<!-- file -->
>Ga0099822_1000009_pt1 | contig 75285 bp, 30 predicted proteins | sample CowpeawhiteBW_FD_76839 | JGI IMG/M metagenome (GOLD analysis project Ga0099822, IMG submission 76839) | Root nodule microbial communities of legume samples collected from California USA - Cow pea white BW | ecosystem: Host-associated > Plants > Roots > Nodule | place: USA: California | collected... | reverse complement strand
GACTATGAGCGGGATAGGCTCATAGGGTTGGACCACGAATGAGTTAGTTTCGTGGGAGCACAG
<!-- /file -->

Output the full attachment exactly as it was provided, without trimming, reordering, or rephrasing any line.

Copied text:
>Ga0099822_1000009_pt1 | contig 75285 bp, 30 predicted proteins | sample CowpeawhiteBW_FD_76839 | JGI IMG/M metagenome (GOLD analysis project Ga0099822, IMG submission 76839) | Root nodule microbial communities of legume samples collected from California USA - Cow pea white BW | ecosystem: Host-associated > Plants > Roots > Nodule | place: USA: California | collected... | reverse complement strand
GACTATGAGCGGGATAGGCTCATAGGGTTGGACCACGAATGAGTTAGTTTCGTGGGAGCACAG